“Disruptive technology doesn’t sneak up on anybody; it’s nearly always loudly heralded long before its victims fall prey to it.”
That is one of the observations that Thornton A. May, a futurist and author of The New Know: Innovation Powered by Analytics, makes after researching why market leaders sometimes fall prey to disruptive technology.
Similarly, Steve Faktor, author of Econovation and CEO of IdeaFaktory, writes in Forbes:
“Sadly, just as many [corporate failures are] suicides, caused by complacency, lack of vision, or mismanagement. I talk to companies every day whose potential suffocates beneath their own inertia. Some lumber like they have more time than they do. Others misread market signals. Many more fail to build on the goldmine of growth assets they already have.”
Another common thread is companies focusing too much on short-term financial performance and maximizing efficiency — that is, on streamlining and optimizing current business models. As Steve Blank, entrepreneur and adjunct instructor at Stanford University, writes in Startup Grind:
First, companies bought into the false premise that they exist to maximize shareholder value — which said “keep the stock price high.”
As a consequence, corporations used metrics like return on net assets (RONA), return on capital deployed, and internal rate of return (IRR) to measure efficiency.
These metrics make it difficult for a company that wants to invest in long-term innovation. It’s a lot easier to get these numbers to look great by outsourcing everything, getting assets off the balance sheet and only investing in things that pay off fast.
To do that, companies jettisoned internal R&D labs, outsourced manufacturing and cut long-term investment. These resulting business models made them look incredibly profitable…[but they] jettisoned their ability to do disruptive innovation at speed and scale.
Ed McNierney, who led the development of Lotus 1-2-3 for Windows and ran digital strategy at Kodak, points to another contributing factor: companies being too tied and attached to their history and existing business.
“It’s difficult to create change in a large organization steeped in tradition, and even harder to disrupt yourself when you’re cranking out cash the way Kodak was,” writes Peter Diamandis, Chairman and CEO of the X PRIZE Foundation, in a post published by SingularityHub based on insights he gathered by interviewing Mr. McNierney. “Kodak was married to the ‘paper and chemicals’ (film development) business…their most profitable division, while the R&D on digital cameras was a cost center.”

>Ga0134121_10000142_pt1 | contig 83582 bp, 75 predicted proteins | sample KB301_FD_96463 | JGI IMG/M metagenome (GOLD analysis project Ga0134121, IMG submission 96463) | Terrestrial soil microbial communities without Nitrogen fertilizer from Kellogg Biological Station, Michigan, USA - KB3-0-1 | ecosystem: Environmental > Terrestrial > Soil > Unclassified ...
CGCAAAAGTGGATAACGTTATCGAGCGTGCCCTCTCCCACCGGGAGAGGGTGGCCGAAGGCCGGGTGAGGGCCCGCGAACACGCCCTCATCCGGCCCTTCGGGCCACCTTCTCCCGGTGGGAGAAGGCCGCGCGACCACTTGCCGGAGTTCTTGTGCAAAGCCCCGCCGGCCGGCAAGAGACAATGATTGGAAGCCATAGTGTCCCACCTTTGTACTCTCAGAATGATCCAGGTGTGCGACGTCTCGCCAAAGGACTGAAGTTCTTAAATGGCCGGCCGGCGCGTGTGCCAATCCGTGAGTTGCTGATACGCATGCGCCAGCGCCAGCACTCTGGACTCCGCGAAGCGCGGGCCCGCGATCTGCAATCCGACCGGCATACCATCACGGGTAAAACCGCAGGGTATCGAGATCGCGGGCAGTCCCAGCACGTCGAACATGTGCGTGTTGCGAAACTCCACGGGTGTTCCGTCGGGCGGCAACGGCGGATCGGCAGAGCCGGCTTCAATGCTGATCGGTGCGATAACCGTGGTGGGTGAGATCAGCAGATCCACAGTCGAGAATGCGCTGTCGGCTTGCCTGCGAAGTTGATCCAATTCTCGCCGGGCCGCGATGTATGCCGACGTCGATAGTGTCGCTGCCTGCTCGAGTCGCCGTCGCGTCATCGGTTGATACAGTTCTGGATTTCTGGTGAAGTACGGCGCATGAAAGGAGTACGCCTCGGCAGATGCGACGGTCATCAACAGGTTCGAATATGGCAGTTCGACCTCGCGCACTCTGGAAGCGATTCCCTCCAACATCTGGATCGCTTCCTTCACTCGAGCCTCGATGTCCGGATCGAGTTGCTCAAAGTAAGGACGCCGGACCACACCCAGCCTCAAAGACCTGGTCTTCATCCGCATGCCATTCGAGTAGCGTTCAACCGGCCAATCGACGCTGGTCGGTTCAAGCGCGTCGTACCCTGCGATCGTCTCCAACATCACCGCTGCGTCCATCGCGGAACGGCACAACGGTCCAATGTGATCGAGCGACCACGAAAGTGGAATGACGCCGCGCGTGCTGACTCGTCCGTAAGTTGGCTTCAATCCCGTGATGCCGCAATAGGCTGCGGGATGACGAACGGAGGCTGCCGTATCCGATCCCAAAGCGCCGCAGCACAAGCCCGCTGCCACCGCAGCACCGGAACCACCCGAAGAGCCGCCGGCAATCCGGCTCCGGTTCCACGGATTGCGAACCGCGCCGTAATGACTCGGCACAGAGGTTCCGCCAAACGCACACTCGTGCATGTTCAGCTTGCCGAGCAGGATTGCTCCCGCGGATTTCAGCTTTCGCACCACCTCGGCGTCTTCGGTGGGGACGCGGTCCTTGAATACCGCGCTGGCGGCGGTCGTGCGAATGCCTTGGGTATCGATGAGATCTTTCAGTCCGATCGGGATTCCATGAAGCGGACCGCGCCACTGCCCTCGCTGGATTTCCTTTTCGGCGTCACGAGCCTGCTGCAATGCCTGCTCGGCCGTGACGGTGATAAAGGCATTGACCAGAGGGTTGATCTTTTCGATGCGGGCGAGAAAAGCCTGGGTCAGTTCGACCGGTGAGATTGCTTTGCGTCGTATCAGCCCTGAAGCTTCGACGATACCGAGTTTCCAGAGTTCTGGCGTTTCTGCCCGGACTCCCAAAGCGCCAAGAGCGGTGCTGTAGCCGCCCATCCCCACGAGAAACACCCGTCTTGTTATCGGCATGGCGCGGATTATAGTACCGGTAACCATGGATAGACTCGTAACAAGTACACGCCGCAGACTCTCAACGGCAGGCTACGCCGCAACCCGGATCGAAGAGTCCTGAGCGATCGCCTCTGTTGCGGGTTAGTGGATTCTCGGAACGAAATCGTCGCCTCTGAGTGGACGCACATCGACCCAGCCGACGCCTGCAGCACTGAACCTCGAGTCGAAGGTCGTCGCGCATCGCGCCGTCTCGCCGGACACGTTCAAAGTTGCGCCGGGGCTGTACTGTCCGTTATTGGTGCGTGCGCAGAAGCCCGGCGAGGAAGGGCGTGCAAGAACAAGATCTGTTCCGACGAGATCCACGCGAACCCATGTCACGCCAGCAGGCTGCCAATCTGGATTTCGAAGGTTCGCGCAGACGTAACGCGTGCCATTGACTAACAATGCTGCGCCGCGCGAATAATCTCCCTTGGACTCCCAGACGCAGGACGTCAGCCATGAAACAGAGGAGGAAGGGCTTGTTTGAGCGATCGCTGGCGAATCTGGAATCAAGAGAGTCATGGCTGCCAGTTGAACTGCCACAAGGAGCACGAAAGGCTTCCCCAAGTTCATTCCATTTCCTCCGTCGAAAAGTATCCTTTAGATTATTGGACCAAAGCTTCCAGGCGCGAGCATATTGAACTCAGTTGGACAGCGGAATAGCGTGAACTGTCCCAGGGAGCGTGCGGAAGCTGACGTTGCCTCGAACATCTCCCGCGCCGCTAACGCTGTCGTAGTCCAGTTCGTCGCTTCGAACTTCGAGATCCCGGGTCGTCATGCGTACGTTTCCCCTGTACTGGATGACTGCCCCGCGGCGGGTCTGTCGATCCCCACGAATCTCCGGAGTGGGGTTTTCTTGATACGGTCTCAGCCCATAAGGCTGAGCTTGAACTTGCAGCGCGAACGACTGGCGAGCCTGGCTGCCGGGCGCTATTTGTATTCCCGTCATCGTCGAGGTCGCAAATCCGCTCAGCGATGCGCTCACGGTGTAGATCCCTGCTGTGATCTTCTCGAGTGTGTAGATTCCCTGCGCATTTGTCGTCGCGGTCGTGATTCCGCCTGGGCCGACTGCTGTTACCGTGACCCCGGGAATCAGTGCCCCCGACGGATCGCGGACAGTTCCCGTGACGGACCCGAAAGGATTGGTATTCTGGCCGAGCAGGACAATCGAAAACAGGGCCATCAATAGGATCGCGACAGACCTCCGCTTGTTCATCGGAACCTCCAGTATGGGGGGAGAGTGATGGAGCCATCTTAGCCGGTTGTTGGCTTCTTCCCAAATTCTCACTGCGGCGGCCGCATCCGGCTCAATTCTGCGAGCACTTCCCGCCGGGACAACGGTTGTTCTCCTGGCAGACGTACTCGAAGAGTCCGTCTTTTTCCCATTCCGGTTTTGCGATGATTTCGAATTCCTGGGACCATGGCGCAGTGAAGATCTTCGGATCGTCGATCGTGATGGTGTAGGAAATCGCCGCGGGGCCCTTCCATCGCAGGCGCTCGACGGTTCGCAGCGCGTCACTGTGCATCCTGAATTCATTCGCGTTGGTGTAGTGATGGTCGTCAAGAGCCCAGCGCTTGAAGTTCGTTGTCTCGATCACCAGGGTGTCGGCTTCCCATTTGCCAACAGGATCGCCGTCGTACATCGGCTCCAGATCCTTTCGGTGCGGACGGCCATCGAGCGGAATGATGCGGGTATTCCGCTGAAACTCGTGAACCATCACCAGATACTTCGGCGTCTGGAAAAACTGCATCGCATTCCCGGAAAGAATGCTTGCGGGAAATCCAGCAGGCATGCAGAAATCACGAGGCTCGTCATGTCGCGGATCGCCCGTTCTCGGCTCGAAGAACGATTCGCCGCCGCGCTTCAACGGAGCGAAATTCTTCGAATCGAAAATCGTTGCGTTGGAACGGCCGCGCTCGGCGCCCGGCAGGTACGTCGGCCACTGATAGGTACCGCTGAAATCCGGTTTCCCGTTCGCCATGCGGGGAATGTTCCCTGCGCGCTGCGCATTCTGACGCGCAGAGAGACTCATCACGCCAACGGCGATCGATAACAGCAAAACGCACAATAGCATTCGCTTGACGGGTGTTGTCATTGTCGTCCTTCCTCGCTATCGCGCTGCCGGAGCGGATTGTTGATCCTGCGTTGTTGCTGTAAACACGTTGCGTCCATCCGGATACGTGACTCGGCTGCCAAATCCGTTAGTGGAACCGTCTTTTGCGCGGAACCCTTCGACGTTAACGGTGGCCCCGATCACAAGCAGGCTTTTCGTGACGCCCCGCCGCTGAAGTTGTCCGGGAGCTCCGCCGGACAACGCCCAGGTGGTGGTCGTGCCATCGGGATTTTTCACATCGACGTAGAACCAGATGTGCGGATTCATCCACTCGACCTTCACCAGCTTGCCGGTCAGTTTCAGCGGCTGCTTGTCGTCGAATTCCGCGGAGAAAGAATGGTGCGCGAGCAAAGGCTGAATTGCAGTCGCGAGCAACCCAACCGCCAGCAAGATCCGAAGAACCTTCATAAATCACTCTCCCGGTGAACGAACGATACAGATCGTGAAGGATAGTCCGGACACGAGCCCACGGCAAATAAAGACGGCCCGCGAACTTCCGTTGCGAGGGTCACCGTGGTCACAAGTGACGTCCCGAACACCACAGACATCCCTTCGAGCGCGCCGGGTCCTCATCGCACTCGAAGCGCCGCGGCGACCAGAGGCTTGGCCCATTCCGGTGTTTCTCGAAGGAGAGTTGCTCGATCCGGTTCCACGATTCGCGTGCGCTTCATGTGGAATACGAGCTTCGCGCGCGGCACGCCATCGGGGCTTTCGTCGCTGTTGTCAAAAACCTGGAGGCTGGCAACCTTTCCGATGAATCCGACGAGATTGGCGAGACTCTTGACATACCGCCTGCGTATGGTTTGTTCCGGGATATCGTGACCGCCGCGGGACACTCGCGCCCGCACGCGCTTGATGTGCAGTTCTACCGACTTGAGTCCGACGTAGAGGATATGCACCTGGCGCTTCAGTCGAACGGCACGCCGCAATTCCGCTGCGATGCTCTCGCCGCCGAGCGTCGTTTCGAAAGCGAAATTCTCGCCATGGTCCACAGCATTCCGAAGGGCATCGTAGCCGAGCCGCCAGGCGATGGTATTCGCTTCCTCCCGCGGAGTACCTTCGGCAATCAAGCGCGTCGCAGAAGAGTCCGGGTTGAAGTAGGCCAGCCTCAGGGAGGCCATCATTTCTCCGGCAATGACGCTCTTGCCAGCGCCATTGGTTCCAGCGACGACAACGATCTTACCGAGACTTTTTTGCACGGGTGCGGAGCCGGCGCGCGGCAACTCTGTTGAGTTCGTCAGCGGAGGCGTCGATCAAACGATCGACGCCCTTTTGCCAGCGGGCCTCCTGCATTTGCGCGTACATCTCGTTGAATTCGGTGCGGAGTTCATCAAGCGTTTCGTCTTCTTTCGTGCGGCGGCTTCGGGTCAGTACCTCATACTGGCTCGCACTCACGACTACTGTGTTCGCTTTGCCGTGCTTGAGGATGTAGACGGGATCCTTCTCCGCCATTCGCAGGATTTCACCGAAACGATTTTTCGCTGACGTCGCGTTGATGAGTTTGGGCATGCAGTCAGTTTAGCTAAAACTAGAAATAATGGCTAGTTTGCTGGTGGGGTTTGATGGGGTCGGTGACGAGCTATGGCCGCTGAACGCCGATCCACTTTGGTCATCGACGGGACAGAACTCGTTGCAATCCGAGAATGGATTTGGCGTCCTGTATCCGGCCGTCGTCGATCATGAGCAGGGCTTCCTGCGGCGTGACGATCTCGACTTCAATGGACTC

Diamandis adds, “Just because Kodak was in the paper-and-chemicals business [didn’t] mean they [couldn’t] be something else…Don’t be overly attached to your existing business…You have to move with technology and the market. This is hardest when you are profitable, like Kodak. You must be aware that you’re most vulnerable when you’re doing well.”
Faktor echoes this point in more colorful terms: “[Companies] are dragged down by a potpourri of anchors, [including] financial and psychological sunk costs in old technologies, products, and services that should have been mercifully euthanized years ago.”
Most Important Lesson from Disrupted Companies
Simply put, the most important lesson learned from companies that have been disrupted is the danger of becoming too complacent with the status quo. The same caution that appears on investment prospectuses applies to companies across all industries today: past performance is no guarantee of future results.
And building off the title of Marshall Goldsmith’s best-seller “What Got You Here Won’t Get You There,” another lesson learned: that the processes, technologies, people, products and services, and business models that got you here (made you successful up to this point) are not necessarily going to be the same as what gets you there (enables you to achieve new levels of success moving forward).
This post is based on research conducted by Adelante SCM as part of producing “Competing on Customer Experience: The Driving Force Behind Supply Chain Innovation,” which was commissioned and published by BluJay Solutions (a Talking Logistics sponsor) in August 2018.